If you’re familiar with central Scotland, you’ll probably be aware of the Ochils. They’re the hills that give the backdrop to those great national landmarks, the Wallace Monument and Stirling Castle. The hills you see as your plane curves in to Edinburgh airport, to the north of the River Forth, at the point where the Firth gives way to a more modest but still tidal river. The hills that lift your heart as you travel north, by train or by car, towards Stirling – the first real hills of Scotland’s northern high lands, their craggy land mass rising suddenly up from the Ochils Fault in dramatic and tempting contrast to the flat, rich farmlands of the carse. Their southern flank comprises astonishingly attractive steep, sometimes craggy backdrops to the conservation village of Blairlogie and the small Hillfoots towns of Menstrie, Alva, Tillicoultry and Dollar.
Running northwards from the Hillfoots towns you’ll find a series of glens, each with its very special attractions, and its own character. Here you can visit spectacular gorges (Alva Glen, Dollar Glen), with footpaths leading the more adventurous walker right up the glen. Elsewhere the glens offer great routes into the heart of the Ochils (Tillicoultry Glen, leading to The Law and the track above the Gannel Burn, both leading up to the highest hill, Ben Cleuch; Silver Glen, leading up from Alva Glen, to Ben Ever, and on via a pleasant ridge walk to the western approach to Ben Cleuch; Menstrie Glen, offering a steep route up the eastern slopes of Dumyat).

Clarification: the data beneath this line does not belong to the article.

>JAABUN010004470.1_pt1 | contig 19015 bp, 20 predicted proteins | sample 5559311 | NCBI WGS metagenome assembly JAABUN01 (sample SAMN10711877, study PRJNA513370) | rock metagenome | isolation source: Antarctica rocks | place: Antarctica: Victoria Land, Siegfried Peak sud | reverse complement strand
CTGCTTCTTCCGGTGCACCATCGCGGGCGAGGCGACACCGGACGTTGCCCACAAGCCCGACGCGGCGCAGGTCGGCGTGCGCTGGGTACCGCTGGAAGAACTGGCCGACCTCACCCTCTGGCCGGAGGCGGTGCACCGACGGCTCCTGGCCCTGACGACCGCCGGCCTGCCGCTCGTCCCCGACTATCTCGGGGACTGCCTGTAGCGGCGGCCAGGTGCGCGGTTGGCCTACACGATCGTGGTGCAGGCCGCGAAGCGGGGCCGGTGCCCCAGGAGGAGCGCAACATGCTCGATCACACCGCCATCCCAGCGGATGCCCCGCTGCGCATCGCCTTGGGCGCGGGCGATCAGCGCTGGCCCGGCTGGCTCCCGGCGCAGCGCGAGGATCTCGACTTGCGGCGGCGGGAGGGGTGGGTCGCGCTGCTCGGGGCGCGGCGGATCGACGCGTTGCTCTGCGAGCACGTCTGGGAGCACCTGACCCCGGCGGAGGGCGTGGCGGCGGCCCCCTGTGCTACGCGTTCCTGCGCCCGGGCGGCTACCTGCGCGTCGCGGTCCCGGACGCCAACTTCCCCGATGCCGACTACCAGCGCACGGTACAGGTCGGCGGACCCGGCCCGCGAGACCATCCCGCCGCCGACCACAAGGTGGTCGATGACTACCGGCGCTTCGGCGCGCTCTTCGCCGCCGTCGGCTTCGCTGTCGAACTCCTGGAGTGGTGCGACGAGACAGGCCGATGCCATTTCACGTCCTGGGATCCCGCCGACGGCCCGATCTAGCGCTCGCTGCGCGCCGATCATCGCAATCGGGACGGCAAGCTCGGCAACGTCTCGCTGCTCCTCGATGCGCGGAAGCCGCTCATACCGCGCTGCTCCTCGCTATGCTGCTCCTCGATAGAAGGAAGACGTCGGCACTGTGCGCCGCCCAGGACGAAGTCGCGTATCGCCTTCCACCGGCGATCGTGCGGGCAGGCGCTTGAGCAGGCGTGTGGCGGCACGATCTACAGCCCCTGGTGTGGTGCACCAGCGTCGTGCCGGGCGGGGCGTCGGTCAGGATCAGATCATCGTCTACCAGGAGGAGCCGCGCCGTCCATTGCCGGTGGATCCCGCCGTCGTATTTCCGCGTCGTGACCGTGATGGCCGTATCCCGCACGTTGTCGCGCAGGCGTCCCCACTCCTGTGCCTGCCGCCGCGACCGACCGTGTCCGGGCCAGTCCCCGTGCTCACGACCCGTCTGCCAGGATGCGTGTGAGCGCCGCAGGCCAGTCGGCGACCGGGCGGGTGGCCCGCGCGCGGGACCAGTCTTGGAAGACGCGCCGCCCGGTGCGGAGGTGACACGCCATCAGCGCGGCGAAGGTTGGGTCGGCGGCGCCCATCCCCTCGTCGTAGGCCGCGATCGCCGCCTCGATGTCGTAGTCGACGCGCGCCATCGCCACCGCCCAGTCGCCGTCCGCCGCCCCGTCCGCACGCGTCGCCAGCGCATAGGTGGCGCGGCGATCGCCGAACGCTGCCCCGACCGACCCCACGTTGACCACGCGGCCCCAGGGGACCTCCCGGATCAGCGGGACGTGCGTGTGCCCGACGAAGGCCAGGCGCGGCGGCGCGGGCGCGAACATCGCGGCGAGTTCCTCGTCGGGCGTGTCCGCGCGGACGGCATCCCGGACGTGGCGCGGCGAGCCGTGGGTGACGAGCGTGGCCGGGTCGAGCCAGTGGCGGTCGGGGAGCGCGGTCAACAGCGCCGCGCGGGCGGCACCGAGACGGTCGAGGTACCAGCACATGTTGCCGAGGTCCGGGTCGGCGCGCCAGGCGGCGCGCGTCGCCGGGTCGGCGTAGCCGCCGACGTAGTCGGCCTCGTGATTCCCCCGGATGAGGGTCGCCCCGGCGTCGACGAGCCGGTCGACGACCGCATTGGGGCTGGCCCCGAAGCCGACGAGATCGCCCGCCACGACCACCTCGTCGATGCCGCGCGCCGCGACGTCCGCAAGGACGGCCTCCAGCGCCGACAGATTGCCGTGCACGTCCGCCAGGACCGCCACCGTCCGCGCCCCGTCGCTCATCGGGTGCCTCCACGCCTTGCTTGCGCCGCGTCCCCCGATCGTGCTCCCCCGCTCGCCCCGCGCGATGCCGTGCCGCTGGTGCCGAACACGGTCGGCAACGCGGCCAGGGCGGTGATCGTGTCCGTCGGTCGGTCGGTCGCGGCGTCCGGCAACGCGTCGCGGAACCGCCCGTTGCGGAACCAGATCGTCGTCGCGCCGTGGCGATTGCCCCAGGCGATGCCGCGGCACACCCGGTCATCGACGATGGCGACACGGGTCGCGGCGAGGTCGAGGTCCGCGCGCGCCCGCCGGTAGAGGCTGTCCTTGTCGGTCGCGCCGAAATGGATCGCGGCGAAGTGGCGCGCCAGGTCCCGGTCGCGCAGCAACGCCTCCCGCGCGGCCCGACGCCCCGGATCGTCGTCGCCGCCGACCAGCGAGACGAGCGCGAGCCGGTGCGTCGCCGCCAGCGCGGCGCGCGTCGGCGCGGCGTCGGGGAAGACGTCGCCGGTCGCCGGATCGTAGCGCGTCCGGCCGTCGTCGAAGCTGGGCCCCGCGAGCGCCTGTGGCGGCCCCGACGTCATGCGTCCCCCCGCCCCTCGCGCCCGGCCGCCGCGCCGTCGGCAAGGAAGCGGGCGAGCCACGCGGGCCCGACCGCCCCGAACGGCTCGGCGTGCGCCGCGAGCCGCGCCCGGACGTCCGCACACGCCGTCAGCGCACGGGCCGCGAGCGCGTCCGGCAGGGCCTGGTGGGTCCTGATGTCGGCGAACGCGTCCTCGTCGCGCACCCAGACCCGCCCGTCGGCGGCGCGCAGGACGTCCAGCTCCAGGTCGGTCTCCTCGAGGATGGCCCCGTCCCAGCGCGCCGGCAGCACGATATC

By these routes, and others, experienced walkers can find their way right to the heart of the hills – Ben Cleuch (the highest, at 721 metres), Ben Ever, Ben Buck, King’s Seat Hill. Others are content to try the smaller hills towards the edges of the Ochils range – such as Seamab Hill, Innerdownie, Dumyat – each with its own character, each offering a great walk with some lovely views.
Car-borne visitors can enjoy the Ochils too – whether it’s a drive along the Sheriffmuir road, to the west – an ancient drove road, still retaining a distinctive, quaint character, with its single track meanderings and some lovely views to the hills of the Loch Lomond National Park – or the delightfully scenic A823 road through Glen Devon, leading to Glen Eagles, to the east.
And as well as all they have to offer by way of scenery and good walking, there’s also several thousand years of history to be experienced in the Ochils – from the remains of a number of dùns, ancient hill forts reaching back into pre-history; through the picturesque Castle Campbell, nestling in the hills above Dollar; to the exceptional old grave yard at Old Logie Kirk. Less obvious, but equally fascinating, we have the remnants of significant agricultural communities, including the one that thrived in Menstrie Glen in the 1750s, along with the owner’s parkland and mansion house; the remnants of silver and copper mines, near Alva, and above Menstrie Glen; and much more.
It is all of these, and much, much more, that inspires the Friends of the Ochils to want to do all we can, to protect and enhance this wonderful range of hills, to be kept for the enjoyment of all those who care about them, against the many ravages that, sadly, the greedy corporate world has been trying so hard to impose over recent years.